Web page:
Primark continues recovery but sales still below pre-Covid levels
A trading update from Primark parent Associated British Foods on Thursday showed that the fashion retail chain is bouncing back from the pandemic.
In the 16 weeks to January 8 — Q1 of its 2022 financial year — ABF’s retail division revenue was £2.672 million, up 32% year-on-year as reported and 36% at constant currency. That recovery is understandable given that in the previous year it endured widespread closure of its stores in the UK and Europe.
It's still not back to pre-Covid trading levels though. Total Primark sales this period were 5% lower than two years ago and like-for-like sales were 11% down.
Yet it's clearly heading in the right direction with the business still a hugely popular physical stores-based operation as it was in more in normal times.
It’s biggest challenge for now remains footfall to its large city centre flagships. It said stores in retail parks and town centres continued to outperform destination city centre stores in Q1. But at least like-for-like sales in retail parks were ahead of pre-Covid levels.
Sales in the UK stores were well ahead of last year, and although like-for-like sales were still 10% below two years ago, they improved on FY21’s Q4. Trading was “impacted by a decline in footfall as a result of the rapid rise in Omicron cases but has improved in recent weeks”.
In Continental Europe, sales were also well ahead of last year, but like-for-likes were 14% below two years ago, Omicron again being blamed. However, total sales were only 2% below two years ago due to an increase of 12% in retail selling space. It estimates a sales loss of some £30 million linked to store closures in Austria and The Netherlands during the period.
Its US business — which had seen some sceptics doubting its ability to conquer the retail market in that country when it first launched there — was “the standout performer” and delivered 4% like-for-like sales growth in the period compared to pre-Covid levels. Total sales were 37% ahead of two years ago.
So what does this all mean for profits? The operating profit margin in the period was ahead of its expectations and should be over 10% at the half year. This reflects “a recovery in sales densities”.
It’s good news that the effect of inflationary pressure on raw materials and supply chain in Q1 has been “broadly mitigated by a favourable US dollar exchange rate compared to last year and a reduction in store operating costs and overheads”.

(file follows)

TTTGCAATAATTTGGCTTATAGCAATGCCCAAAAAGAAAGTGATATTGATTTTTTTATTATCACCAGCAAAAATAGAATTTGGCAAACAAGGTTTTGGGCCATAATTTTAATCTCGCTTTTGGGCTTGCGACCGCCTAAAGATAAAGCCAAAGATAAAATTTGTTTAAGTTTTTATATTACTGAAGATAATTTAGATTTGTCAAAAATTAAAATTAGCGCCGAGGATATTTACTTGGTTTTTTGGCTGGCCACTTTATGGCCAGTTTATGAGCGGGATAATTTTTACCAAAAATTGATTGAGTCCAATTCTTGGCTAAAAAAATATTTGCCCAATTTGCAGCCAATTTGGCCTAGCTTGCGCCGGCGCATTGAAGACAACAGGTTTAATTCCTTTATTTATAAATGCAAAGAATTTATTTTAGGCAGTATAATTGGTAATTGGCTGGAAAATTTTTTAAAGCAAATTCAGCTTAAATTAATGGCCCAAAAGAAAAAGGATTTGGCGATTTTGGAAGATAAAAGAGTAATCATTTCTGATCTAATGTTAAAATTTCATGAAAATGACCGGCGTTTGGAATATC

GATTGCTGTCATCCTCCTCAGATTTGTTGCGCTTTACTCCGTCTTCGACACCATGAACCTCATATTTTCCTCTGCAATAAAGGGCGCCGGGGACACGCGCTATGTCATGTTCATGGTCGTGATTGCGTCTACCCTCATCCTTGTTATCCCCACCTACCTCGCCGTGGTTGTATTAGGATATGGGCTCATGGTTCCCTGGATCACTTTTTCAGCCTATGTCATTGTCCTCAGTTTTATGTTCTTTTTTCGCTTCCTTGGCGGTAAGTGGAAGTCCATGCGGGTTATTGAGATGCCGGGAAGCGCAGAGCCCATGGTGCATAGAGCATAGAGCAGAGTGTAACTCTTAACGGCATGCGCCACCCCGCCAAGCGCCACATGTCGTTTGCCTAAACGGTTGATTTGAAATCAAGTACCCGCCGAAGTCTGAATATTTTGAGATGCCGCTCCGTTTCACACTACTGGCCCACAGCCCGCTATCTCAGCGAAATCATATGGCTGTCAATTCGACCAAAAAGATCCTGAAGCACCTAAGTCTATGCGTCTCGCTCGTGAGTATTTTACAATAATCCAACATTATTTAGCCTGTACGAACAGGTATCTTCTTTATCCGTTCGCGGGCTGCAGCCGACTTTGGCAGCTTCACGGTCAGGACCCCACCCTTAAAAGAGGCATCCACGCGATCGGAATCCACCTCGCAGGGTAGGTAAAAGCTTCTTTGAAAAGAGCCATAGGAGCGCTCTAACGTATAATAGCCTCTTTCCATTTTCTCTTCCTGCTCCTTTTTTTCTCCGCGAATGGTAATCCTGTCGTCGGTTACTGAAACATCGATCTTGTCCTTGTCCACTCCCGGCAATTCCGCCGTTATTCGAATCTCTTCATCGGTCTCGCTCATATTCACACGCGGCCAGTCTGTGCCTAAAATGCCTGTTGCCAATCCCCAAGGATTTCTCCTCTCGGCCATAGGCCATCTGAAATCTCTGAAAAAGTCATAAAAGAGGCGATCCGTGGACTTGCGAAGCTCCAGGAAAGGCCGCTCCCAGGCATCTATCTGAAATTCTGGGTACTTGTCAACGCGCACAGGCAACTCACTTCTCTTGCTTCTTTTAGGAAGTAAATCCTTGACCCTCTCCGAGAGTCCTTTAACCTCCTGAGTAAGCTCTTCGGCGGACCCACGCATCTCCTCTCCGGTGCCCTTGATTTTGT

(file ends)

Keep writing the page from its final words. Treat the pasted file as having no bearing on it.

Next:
And further good news came as it said the pressure of supply chain disruption in the autumn “has alleviated” although it’s still seeing some delays in dispatch at ports of origin and expects longer shipping times to continue for a while.
It also said it’s “proposing to simplify our in-store UK retail management structure as part of our ongoing programme to improve the efficiency of our store retail operations”.
Another part of its efficiency drive, the rollout of the Oracle stock management system across its stores is “progressing well and we expect all stores to be equipped with state-of-the art point of sale terminals by the end of 2022”.
And it’s on track to launch its “new, improved customer-facing website in the UK by the end of March, and across all markets by the autumn”. The new website will showcase many more products and provide customers with product availability by store. But it won’t be transactional and the company remains a rare big name not selling online.
With physical stores its key focus, over the last two years, since the start of the pandemic, it has opened 25, lifting its retail selling space by 7%. It expects to add a net 0.5 million sq ft of selling space this financial year. It’s “making good progress with new store signings, with a particular focus on the major markets of the US, France, Italy and Iberia”.
Since the start of the financial year, it has signed a number of leases including a new store in the centre of Bucharest — its first in Romania — which, with Slovakia, will take Primark into 16 markets.
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